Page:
Over 100 insurance brokers investigated for bridge toll avoidance scheme
Insurance Council of B.C. says 27 insurance brokers fined, temporarily suspended
The Insurance Council of B.C. says at least three brokers have been penalized for helping drivers avoid paying bills for bridge tolls by entering fake payment receipt numbers into the Autoplan system — and the organization says more than 100 could be affected by the time its ongoing investigation ends.
In 2015, ICBC launched an inquiry after it discovered the false receipt numbers.
Following an 18-month investigation, the corporation said it had a list of fake receipts, all accompanied by the name of the broker that authorized the transaction.
The insurance council, which regulates brokers in B.C., says it has been working to ferret out those licensees and names three who have been disciplined.
Edmund George and Jacqueline Babcock have each been fined $5,000 for entering false information into the system 84 times between January 2014 and June 2015.
In Babcock's case, the disciplinary order says less than eight of 50 debts authorized by the broker were paid within five days. The rest were either never paid or cleared weeks later.
Kanesaratna Lyer has been suspended for six months. A disciplinary ruling from the insurance council said he skipped paying his Port Mann bridge toll to renew his own car insurance in 2015.
He later paid the bill but was suspended for breaching his responsibility to ICBC for his own "personal benefit or convenience."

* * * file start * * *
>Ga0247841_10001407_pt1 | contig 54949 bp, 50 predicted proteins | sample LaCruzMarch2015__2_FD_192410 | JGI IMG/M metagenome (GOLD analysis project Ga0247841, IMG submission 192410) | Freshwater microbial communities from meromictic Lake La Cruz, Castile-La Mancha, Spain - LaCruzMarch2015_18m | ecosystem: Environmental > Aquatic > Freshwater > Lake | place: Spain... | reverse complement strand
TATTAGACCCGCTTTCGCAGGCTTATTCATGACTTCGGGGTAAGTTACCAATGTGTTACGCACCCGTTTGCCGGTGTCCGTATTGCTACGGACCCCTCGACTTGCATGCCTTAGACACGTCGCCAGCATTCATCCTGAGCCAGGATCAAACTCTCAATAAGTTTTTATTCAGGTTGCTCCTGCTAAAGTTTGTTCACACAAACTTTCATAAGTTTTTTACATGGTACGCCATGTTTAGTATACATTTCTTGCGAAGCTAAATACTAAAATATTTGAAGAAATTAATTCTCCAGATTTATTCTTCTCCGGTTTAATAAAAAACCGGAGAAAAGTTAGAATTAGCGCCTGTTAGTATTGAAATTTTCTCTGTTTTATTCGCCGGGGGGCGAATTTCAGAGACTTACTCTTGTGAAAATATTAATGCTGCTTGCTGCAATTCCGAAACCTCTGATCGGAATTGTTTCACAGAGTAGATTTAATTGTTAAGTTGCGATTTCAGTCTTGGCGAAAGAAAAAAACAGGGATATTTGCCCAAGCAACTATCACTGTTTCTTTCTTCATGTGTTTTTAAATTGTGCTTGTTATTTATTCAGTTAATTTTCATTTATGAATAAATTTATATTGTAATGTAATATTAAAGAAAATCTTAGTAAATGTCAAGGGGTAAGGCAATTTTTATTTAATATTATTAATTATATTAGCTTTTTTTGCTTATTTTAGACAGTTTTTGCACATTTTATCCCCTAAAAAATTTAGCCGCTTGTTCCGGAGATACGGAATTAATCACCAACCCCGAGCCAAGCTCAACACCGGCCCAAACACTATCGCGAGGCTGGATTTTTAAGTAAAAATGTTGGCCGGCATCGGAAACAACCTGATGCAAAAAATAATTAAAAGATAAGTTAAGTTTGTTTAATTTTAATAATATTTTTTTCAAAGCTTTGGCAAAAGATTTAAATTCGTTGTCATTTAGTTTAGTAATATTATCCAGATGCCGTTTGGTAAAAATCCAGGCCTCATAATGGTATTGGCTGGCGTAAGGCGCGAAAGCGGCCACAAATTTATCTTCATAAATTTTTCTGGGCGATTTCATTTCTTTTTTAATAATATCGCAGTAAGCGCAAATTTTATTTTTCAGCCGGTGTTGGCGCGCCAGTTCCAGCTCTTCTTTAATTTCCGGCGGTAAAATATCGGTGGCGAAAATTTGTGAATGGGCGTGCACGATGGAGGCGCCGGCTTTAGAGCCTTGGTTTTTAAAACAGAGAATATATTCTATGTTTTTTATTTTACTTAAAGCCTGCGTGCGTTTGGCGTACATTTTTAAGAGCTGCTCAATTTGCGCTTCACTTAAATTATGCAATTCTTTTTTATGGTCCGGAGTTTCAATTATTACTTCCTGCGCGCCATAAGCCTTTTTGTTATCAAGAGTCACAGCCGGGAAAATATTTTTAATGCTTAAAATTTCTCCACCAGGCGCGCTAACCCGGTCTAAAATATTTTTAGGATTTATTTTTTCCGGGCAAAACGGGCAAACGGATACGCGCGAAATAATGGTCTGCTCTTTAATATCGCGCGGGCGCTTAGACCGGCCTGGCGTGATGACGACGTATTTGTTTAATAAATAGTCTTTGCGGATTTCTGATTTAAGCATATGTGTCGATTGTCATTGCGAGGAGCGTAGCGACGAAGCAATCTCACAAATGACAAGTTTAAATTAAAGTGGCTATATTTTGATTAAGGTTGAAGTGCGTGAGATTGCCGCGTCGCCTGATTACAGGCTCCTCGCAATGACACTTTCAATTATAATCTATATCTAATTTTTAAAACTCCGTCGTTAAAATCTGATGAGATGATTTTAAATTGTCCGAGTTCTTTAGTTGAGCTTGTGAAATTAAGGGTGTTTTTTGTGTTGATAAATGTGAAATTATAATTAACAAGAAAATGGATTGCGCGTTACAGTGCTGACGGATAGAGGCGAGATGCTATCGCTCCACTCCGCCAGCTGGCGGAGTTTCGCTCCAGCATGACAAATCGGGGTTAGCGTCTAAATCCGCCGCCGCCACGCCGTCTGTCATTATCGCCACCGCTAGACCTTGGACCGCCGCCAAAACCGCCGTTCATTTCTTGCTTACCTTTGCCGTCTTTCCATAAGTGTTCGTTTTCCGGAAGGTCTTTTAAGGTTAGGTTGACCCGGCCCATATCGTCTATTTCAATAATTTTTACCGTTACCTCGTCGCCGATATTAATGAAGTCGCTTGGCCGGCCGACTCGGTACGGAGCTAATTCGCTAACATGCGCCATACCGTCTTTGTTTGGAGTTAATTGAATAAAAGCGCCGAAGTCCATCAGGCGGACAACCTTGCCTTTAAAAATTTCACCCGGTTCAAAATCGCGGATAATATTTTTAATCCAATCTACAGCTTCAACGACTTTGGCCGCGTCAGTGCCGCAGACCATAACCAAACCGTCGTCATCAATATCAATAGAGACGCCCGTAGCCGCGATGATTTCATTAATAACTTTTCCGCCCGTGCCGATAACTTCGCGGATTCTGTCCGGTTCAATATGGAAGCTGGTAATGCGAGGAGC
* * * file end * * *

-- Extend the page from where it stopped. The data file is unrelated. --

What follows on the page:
There will be more than those three named, said Gerald Matier, executive director of the Insurance Council of B.C..
"There are a number of decisions where a tentative decision has been made, but the individual's time to request a hearing has not expired," he said.
Matier estimated there were around 100 people under investigation.
A spokesperson for the corporation confirmed that 27 broker offices were also fined and had their Autoplan Agency Agreements temporarily suspended as a result of the ICBC investigation.
In B.C., drivers who have unpaid tolls on the Port Mann or Golden Ears Bridges can't renew their licenses or car insurance until they pay up.
ICBC puts a "refuse-to-issue" hold on drivers' files, if their bills are more than 90 days overdue. To override the restriction, drivers have to pay the outstanding toll and give their official receipt number to an insurance broker, who punches it into the Autoplan system.
Valid receipts contain a combination of numbers and letters.
"Brokers are given the capability to bypass a refuse-to-issue hold for legitimate reasons — primarily for when proof of payment is presented — but also so they can carry out transactions which do not have an insurance component, such as vehicle registration or transfer of ownership," said ICBC in a statement.
"However, in the instances which led to these sanctions, brokers were bypassing a refuse-to-issue hold when they should not have been. These actions were in clear violation of ICBC procedures, ICBC's Code of Ethics and the ICBC Autoplan Agency Agreement."
In May, the insurance council sent out a notice about ICBC's investigation, warning brokers it "will not tolerate" the misconduct and that any broker whose name came up would be subject to an investigation.
Neither ICBC nor the council would confirm how many licensees are on that list.
In 2015, the Transportation Investment Corporation — the Crown corporation that manages tolls — said drivers in B.C. owed about $3 million in unpaid Port Mann bridge fines.
ICBC blocked a record-breaking 25,000 people from renewing their licence or vehicle insurance that year over outstanding bills.